Determining the independence of face dimensions through an extended multidimensional signal detection theory Grant

Determining the independence of face dimensions through an extended multidimensional signal detection theory .


  • People can easily perceive several separate properties of a face, such as its identity, emotional expression, age, and movement. An important question is whether the brain processes each of those properties independently, so that, for example, it is easy to identify a friend regardless of whether she is happy, angry, moving her eyes, shaking her head, or even if we have not seen her in years. Although influential theories of face recognition propose that some face properties are indeed processed independently from others, a review of the literature shows that it is full of contradictory results, probably due to lack of critical experimental controls. The present project seeks to determine whether face identity, expression, and motion are processed independently, using both behavioral and brain measures of independence. A better understanding of how face properties are perceived in healthy individuals could in turn lead to a better understanding of the reason behind impairments in face perception in some disorders, such as depression, anxiety, schizophrenia, and autism.To resolve the contradictory findings from previous research, the investigator proposes to use a novel methodology in a series of experiments that use both behavioral and brain measures of face perception. First, tight control over the properties of faces presented to participants is achieved using computer graphics: three-dimensional models of faces and expressions are created, and images and videos are obtained from those models. Because of advances in computer graphics, such images and videos look quite naturalistic, but their shape and movements can be controlled with high precision. Second, mathematical models of perception are used to analyze the data. These models provide rigorous definitions of features of perceptual processing such as independence, and ways to measure those features while separating them from decision-making strategies used by participants in behavioral tasks.This award reflects NSF's statutory mission and has been deemed worthy of support through evaluation using the Foundation's intellectual merit and broader impacts review criteria.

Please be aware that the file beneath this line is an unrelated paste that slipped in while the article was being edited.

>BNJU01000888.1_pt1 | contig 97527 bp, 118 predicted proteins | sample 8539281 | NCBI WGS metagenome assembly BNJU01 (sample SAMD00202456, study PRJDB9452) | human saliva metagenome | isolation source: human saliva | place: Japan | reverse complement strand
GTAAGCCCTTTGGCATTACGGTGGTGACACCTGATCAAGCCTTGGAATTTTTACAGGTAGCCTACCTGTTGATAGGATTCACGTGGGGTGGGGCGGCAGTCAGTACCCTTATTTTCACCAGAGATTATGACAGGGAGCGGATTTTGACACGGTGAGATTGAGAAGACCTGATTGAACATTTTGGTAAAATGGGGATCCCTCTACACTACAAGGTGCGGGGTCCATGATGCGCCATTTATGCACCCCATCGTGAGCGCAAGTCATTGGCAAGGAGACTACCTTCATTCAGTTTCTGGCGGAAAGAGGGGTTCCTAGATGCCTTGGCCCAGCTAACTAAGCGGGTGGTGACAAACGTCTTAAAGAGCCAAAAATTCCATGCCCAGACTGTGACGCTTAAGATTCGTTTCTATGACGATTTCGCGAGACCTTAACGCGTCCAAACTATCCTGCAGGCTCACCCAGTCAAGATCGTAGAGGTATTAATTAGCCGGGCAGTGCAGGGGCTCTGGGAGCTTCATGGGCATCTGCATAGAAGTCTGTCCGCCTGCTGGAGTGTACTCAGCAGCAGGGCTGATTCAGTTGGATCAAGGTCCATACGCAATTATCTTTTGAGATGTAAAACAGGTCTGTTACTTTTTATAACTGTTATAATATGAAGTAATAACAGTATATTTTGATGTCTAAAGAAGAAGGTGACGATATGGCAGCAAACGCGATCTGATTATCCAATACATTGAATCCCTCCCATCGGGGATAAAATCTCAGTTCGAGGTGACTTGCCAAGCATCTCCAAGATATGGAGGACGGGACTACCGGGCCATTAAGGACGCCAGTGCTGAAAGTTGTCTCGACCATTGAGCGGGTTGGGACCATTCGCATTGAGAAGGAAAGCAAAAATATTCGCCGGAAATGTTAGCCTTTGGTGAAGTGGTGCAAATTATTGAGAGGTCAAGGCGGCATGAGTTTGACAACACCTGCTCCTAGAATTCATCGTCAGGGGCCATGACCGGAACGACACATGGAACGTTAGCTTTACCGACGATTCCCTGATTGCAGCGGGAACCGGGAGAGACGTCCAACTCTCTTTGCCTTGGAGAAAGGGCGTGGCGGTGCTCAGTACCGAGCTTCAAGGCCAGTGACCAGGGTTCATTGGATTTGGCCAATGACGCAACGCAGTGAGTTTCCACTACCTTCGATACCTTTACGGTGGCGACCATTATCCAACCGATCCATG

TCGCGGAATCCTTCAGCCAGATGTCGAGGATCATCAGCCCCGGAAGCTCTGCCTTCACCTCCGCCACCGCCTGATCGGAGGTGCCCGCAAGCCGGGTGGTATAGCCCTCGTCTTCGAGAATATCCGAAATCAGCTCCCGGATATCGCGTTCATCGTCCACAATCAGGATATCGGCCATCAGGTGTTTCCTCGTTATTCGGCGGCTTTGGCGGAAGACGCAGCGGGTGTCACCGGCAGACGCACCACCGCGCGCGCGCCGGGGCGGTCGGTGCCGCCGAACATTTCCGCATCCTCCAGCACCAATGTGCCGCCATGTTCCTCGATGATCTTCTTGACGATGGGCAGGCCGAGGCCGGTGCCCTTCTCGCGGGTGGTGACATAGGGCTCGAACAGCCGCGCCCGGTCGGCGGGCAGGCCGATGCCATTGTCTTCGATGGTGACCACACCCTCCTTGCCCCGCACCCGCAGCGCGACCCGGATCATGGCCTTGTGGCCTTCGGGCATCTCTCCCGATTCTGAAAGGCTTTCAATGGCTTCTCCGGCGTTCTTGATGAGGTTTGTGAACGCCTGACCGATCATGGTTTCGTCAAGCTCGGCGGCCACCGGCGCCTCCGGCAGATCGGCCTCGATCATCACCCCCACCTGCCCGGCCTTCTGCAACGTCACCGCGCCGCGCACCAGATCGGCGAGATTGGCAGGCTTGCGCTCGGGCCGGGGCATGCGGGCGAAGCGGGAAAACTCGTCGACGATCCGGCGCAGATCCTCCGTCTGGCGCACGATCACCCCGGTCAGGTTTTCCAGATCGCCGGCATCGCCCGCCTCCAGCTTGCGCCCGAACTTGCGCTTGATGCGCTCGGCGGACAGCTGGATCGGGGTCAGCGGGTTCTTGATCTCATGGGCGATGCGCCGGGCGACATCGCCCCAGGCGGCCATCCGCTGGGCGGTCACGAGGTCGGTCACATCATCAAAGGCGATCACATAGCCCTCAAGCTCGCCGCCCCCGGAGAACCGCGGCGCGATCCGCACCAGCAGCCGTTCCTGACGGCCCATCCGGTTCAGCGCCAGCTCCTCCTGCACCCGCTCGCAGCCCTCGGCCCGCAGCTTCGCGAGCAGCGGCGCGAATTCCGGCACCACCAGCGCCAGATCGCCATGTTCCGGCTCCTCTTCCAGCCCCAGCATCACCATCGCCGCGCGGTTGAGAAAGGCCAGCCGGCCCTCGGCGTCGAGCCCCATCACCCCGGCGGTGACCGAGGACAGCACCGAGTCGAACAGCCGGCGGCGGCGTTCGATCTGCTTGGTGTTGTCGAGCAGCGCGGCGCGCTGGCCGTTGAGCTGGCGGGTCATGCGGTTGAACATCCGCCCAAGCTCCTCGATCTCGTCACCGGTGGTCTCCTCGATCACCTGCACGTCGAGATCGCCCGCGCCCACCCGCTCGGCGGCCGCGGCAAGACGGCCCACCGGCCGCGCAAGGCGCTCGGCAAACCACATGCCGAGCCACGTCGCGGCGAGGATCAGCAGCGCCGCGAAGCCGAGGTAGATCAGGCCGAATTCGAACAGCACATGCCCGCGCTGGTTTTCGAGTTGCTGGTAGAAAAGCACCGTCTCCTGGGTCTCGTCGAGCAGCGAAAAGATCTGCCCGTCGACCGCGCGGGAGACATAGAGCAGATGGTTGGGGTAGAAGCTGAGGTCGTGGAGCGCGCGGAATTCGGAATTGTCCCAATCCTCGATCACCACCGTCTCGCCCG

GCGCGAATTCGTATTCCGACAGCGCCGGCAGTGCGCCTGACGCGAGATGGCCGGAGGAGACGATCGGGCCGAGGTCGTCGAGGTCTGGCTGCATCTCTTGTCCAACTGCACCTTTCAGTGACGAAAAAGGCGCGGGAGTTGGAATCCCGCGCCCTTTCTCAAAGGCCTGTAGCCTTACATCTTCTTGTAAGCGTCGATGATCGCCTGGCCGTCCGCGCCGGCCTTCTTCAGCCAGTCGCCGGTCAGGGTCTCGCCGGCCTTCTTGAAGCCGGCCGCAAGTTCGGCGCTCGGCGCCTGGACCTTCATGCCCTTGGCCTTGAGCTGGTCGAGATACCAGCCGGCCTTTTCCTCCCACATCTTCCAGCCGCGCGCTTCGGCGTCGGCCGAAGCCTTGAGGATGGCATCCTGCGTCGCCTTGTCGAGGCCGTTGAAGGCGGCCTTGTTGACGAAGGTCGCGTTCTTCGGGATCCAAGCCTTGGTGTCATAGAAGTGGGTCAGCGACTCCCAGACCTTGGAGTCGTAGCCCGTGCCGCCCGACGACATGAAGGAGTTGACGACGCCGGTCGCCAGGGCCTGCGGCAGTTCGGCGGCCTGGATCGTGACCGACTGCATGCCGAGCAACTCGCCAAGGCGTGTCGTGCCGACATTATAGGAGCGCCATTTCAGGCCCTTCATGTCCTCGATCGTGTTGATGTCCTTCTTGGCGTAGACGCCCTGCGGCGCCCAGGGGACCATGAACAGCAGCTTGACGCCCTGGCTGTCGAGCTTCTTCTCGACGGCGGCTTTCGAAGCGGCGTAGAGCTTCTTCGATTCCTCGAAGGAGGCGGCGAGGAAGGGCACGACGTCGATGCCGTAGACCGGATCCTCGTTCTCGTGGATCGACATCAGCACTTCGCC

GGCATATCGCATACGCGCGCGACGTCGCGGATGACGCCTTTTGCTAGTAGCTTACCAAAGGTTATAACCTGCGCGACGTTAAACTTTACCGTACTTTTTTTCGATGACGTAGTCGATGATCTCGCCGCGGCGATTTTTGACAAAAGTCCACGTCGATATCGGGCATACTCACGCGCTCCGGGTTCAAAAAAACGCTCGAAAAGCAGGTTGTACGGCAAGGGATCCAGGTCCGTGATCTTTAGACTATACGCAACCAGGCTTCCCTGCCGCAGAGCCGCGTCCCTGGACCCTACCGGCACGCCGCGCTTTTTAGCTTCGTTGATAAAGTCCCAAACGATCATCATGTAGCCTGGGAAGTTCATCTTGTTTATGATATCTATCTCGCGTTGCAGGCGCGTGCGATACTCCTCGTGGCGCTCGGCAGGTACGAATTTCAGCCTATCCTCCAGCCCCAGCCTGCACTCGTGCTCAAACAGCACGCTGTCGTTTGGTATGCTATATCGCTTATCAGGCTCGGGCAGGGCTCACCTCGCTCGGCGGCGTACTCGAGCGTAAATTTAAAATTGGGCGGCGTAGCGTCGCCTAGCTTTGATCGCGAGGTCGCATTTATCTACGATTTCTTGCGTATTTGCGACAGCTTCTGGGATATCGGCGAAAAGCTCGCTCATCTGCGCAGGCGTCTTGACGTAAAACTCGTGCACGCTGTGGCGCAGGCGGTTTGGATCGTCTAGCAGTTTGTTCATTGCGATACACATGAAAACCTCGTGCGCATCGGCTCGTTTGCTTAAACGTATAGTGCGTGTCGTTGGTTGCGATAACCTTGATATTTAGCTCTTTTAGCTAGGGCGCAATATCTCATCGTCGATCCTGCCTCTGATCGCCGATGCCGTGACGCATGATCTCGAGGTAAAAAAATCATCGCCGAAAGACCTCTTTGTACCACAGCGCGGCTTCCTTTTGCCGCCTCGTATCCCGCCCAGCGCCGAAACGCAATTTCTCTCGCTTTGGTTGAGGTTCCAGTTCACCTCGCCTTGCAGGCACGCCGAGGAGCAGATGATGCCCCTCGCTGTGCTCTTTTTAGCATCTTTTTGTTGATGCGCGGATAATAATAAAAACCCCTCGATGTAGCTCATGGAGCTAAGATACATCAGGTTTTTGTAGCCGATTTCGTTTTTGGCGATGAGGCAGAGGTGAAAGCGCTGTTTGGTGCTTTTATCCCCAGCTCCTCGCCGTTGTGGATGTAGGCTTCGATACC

date/time interval

  • September 1, 2020 - August 31, 2023

sponsor award ID

  • 2020982